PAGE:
Network Security

To boost diversity, change cyber job descriptions and interview tactics

Facade with logo at the Googleplex, headquarters of Google Inc in the Silicon Valley, Mountain View, California, April 13, 2019. (Photo by Smith Collection/Gado/Getty Images)

Cybersecurity professionals looking to welcome more diverse talent into their workforce should consider evolving old-fashioned job listings and interview questions, emphasizing business skills and personal qualities over technical skills and certifications, according to a panel of experts.

Edna Conway, vice president and general manager of global security, risk and compliance with Azure at Microsoft, said that organizations can suffer from closed-mindedness when recruiting, preferring individuals who possess a very specific expertise or a certification such as CISSP. But in certain cases, hiring managers may want to do away with such prerequisites.

“What if you said, ‘I'm looking for somebody who understands how to be inquisitive, somebody who understands how to communicate?’" said Conway, who participated on the panel during Wednesday at the RiskSec 2020 Digital conference. Put that person in a room with someone that has a technical background – say, a deep quantum expert – “and watch what happens. It's amazing.” They are able to work together and communicate, she continued.

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Conway said that at a previous company she actually twice hired drivers whom she met via ride-sharing apps, after observing certain traits or know-how that she felt would benefit her organization. “And they were from other nations, and they were new in the United States,” said Conway. “But guess what: there's this unbelievable set of knowledge sitting behind that wheel you would never have access to.”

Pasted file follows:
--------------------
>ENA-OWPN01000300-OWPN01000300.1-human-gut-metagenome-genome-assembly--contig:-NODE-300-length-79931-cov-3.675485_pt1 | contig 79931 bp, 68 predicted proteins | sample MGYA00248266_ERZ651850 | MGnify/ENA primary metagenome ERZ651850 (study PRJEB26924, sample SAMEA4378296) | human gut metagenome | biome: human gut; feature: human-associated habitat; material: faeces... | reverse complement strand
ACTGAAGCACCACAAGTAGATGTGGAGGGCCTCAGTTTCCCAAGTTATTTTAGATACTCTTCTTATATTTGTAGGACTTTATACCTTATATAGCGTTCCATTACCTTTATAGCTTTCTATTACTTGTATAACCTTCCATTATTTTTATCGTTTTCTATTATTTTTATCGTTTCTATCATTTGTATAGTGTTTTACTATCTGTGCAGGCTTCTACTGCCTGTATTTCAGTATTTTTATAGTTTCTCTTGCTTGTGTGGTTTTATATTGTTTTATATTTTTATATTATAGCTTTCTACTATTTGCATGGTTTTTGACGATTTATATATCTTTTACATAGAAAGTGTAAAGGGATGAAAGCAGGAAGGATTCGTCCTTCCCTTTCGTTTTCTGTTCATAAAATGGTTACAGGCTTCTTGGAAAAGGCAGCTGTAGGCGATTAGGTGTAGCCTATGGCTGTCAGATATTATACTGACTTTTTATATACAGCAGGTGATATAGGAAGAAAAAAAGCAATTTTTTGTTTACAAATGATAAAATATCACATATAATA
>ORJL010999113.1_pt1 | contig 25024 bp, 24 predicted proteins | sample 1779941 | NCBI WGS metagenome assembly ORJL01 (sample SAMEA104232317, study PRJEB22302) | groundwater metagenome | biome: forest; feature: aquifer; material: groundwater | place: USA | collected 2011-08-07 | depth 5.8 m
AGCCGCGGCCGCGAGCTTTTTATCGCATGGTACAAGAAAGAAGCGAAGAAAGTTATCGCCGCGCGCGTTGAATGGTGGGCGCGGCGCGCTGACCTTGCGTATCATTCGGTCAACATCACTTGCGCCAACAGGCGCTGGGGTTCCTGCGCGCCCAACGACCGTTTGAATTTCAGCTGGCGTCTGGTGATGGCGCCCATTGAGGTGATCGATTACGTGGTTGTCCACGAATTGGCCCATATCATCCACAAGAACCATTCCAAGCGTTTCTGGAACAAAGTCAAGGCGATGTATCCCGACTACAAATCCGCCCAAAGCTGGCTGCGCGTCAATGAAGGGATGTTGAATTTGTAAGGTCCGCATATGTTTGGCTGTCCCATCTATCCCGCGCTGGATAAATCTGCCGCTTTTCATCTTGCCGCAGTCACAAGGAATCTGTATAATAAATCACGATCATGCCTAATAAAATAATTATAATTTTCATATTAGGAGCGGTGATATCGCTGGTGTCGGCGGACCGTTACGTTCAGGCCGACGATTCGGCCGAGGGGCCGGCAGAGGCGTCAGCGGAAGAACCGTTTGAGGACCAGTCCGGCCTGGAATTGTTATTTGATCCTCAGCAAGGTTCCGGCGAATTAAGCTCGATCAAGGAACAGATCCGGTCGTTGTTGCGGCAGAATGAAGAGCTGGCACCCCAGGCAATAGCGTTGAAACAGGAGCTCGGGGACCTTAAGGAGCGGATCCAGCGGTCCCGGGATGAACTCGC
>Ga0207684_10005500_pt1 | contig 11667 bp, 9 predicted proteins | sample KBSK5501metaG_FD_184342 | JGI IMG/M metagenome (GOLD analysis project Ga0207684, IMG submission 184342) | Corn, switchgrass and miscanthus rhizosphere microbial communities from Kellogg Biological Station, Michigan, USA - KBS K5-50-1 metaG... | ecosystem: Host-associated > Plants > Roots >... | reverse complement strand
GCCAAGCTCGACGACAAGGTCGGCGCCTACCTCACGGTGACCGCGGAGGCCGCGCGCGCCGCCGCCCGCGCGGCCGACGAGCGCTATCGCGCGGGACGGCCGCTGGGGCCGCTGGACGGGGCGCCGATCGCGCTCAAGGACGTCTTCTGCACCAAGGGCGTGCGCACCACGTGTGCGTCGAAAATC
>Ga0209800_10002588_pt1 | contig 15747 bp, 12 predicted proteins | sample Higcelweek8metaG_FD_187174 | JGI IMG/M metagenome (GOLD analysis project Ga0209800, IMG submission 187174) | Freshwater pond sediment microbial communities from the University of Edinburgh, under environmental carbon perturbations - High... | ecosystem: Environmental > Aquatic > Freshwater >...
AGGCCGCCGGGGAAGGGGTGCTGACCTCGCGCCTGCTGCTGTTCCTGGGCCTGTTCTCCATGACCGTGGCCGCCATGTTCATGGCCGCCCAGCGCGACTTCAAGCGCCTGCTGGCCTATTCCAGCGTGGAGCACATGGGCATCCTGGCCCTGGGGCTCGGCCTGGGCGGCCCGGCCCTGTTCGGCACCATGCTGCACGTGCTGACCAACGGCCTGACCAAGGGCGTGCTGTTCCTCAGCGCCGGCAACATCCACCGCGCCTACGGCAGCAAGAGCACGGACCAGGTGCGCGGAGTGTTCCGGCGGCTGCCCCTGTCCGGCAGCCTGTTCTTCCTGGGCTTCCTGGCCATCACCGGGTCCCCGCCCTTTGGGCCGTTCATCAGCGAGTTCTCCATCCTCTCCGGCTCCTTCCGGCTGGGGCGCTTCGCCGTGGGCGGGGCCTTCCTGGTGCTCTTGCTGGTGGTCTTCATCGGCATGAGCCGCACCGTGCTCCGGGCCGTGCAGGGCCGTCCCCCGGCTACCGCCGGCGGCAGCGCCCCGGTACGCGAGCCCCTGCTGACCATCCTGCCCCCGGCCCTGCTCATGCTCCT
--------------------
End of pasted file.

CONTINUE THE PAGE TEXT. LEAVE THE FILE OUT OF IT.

This kind of open-mindedness can go a long way, Conway said, because even though some people may not have a technical background in cyber, they have other skills that can prove useful.

Fellow panelist Camille Stewart, head of security policy at Google Play and Android Google, agreed, noting that when job descriptions seek out highly specific parameters, viable candidates don’t apply because they figure they have no real chance.

“We need to get to a point where we are articulating the skills and abilities that we need, not giving people a reason to self-select out… particularly disenfranchised groups,” said Stewart.

Stewart therefore recommended “opening up the aperture" on the job description, while requiring hiring managers to actually articulate to recruiters the skillset needed, versus what could be taught on the job.

This way, prospective employees know they have the necessarily skills to apply, and can be trained up on certain systems and technology later.

“Do I really need a robust knowledge of all of these systems to actually be effective with this job?” said Stewart, putting herself in the shoes of an employee. “Or is my job… to be a translator between stakeholder communities? Or is my job going to be to be creative and to really think about how we're interfacing with different communities or how we are implementing this technical capability in a new environment?

A recruiter can have a conversation with those interested in the role or folks they identify, and get to the heart of their ability to do the job, and the employer's ability ability to bridge the gap on the rest.